The Electronic Sports League is adopting the World Anti-Doping Agency's rules, meaning you can be banned for the likes of non-prescription steroids or marijuana.

According to Polygon, the Electronic Sports League pro gaming organization is cracking down on recreational drug use within its ranks. Originally revealed on Counter-Strike's Reddit, the ESL will start randomized testing for various stimulants, narcotics, cannabinoids and other kinds of contraband substances. This follows last month's major announcement that the ESL would start randomized drug testing in response to pro Counter-Strike player Kory "Semphis" Friesen admitting that he and many other players were using Adderall, a drug meant to treat ADHD, during the ESL One Katowice event earlier this year.

Here's what the official post said about these new policies:

What are the substances ESL will be testing for?
There is a list of prohibited substances which was defined by WADA and NADA use. We are going to refer to this list to establish what is forbidden to use at our events. This means that no player should take drugs/medication that contain ingredients from this list, as this may cause them turning in positive tests results.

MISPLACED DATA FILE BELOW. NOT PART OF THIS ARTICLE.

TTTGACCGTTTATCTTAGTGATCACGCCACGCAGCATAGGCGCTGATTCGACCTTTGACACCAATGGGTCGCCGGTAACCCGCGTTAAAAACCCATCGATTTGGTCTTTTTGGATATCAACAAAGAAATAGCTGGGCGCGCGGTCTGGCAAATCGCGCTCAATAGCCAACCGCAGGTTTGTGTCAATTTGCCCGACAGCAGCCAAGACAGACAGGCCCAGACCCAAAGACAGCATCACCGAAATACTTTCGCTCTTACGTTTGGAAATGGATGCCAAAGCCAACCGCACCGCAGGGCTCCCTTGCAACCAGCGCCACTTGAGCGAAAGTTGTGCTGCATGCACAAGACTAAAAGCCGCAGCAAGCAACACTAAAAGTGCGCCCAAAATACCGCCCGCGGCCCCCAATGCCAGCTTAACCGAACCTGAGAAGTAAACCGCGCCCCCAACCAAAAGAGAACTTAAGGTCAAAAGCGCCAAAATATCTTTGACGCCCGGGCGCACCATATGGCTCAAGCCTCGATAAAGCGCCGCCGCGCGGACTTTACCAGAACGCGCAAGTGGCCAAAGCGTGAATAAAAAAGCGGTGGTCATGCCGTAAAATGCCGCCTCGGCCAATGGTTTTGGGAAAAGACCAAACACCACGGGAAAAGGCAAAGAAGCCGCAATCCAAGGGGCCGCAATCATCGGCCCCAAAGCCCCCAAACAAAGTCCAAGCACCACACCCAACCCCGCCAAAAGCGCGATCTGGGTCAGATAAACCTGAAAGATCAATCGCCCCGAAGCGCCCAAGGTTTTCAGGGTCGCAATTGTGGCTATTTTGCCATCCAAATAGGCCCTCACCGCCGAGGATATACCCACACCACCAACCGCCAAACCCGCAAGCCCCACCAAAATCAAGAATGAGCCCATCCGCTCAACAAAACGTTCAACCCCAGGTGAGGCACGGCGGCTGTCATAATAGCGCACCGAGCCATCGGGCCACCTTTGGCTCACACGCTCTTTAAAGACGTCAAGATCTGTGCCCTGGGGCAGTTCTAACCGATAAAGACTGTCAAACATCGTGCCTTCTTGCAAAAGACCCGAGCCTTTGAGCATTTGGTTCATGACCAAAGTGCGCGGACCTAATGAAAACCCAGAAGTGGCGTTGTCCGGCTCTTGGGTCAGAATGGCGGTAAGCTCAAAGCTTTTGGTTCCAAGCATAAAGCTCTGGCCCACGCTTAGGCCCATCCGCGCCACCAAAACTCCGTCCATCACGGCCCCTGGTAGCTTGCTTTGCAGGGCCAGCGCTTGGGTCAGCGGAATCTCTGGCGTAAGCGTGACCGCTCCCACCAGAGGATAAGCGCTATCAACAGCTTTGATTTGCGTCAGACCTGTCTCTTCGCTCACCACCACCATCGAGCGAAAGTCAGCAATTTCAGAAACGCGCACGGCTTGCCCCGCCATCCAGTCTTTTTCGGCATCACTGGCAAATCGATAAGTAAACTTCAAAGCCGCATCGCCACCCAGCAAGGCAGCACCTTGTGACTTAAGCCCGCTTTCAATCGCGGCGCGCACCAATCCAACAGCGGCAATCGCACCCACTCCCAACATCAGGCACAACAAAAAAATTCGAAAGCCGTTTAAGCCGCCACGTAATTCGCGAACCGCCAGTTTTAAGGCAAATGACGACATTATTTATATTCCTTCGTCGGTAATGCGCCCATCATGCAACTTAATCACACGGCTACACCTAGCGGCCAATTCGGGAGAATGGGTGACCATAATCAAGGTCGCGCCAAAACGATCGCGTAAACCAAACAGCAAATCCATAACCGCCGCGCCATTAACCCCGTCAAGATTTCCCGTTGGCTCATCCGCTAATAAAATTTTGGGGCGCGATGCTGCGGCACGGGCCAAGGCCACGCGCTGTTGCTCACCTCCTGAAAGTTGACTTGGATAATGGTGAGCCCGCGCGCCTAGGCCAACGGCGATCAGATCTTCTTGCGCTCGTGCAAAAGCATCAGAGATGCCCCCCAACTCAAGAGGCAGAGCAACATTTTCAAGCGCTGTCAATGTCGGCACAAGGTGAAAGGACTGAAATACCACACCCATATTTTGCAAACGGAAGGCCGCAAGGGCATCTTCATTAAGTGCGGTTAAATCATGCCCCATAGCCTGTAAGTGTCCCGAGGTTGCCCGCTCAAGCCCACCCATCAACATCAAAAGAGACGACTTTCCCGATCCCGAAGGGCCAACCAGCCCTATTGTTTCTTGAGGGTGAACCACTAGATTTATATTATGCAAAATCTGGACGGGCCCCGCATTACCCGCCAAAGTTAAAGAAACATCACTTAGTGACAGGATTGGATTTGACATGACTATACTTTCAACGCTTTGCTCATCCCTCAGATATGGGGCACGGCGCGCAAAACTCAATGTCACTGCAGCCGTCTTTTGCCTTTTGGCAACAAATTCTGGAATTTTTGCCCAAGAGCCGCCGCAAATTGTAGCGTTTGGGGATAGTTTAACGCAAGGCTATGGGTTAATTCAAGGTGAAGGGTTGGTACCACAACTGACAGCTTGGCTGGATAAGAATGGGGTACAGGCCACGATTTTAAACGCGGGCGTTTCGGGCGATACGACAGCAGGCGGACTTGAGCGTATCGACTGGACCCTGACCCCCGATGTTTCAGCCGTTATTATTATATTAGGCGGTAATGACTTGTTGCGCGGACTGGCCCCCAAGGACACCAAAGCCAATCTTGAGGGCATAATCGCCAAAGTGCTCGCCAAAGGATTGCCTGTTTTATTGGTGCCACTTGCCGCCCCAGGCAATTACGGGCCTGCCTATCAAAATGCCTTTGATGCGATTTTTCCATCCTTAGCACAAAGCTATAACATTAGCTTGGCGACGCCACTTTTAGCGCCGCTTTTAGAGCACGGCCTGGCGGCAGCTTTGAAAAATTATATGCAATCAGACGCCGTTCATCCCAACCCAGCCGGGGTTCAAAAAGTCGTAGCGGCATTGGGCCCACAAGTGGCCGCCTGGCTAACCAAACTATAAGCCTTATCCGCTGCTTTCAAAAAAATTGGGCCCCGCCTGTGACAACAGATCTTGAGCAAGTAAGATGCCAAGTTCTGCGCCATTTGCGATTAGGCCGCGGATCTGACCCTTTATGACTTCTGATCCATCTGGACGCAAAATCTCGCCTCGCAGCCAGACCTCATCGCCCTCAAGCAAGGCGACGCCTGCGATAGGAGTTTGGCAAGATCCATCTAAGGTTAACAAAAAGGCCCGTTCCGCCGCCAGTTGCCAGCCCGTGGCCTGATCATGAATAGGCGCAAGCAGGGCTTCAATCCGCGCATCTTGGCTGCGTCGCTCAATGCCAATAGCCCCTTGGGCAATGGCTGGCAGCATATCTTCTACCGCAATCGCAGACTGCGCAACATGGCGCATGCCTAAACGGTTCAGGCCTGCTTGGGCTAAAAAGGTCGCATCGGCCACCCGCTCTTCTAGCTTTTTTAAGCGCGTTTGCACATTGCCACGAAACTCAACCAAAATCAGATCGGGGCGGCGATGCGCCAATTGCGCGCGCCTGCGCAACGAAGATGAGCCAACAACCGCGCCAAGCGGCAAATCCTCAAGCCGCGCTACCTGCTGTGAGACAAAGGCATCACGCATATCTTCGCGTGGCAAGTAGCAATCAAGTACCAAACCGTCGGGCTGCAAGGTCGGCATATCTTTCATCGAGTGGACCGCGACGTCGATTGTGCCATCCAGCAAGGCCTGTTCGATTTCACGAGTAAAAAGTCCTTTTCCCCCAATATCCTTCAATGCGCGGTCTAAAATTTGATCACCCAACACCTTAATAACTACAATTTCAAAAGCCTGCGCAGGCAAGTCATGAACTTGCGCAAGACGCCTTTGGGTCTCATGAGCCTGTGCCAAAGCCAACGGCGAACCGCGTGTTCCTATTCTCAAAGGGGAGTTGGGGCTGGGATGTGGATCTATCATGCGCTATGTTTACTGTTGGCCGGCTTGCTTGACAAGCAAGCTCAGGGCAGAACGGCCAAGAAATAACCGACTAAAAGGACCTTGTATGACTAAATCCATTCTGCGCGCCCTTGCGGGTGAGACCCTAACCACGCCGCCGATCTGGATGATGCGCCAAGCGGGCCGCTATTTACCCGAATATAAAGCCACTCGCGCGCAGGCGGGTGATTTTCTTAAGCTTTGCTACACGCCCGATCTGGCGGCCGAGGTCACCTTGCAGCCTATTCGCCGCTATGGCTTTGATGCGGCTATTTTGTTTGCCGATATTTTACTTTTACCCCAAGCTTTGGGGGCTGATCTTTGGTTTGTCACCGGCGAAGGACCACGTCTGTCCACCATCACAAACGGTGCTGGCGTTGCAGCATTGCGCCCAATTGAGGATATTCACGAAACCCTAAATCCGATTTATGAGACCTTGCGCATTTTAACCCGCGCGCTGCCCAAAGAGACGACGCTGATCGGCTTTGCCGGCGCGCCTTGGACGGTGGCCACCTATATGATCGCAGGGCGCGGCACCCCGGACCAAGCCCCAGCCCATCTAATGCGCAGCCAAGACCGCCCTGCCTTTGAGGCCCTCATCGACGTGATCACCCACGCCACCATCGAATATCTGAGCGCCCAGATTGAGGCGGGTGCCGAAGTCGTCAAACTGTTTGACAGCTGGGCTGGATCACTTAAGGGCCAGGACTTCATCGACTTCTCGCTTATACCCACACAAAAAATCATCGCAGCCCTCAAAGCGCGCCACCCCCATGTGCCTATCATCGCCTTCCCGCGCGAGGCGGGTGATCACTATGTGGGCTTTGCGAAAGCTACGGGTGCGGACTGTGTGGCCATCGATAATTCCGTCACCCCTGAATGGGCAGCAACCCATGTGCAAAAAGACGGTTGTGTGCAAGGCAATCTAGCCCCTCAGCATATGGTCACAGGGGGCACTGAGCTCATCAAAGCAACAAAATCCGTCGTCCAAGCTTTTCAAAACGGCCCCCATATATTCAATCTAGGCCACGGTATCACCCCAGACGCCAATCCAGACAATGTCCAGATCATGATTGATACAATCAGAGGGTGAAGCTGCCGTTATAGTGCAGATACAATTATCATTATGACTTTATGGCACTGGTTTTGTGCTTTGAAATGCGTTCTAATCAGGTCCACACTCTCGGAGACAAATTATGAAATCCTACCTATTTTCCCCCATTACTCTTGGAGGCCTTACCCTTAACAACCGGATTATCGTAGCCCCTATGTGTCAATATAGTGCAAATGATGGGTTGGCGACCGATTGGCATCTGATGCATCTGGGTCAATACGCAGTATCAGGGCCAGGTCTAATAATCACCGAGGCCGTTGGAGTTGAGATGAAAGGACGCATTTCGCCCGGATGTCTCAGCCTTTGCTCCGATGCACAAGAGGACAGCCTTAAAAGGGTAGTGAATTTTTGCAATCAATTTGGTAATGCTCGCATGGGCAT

How will ESL be testing?
While choosing the kind of test we want to use, we had to consider a couple of important factors. How invasive the method of testing is, and how reliable will the results be, and how quickly will we get them? We initially announced we will be working with skin tests, but upon further investigation and consultation with the authorities, we came to the conclusion that saliva tests are better fit.

Tests will be performed at our discretion at any time during tournament days, and will take place in a designated testing area. Naturally, player’s privacy comes first.

Will everyone be tested?
ESL One Cologne will only see randomized tests, however we don’t want to exclude the possibility of performing a larger number of tests among all/majority of players at a later stage. Should the testing policy and method change, we will inform the players accordingly.

What if a player has a legitimate prescription for medication (such as Adderall) containing one or more of the banned substances?
In this case, they have to disclose this to us as soon as possible, but no later than the first match is scheduled to start. They will be required to provide proof (a letter from a physician, for example) that they need this specific medication.

The ESL will be prohibiting the use of these substances from the beginning to the end of their major competitions, including ones that span multiple days. Testing positive has a variety of punishments, including disqualification from the event, a maximum two-year-ban from the ESL, and even a forfeiture of prize money.

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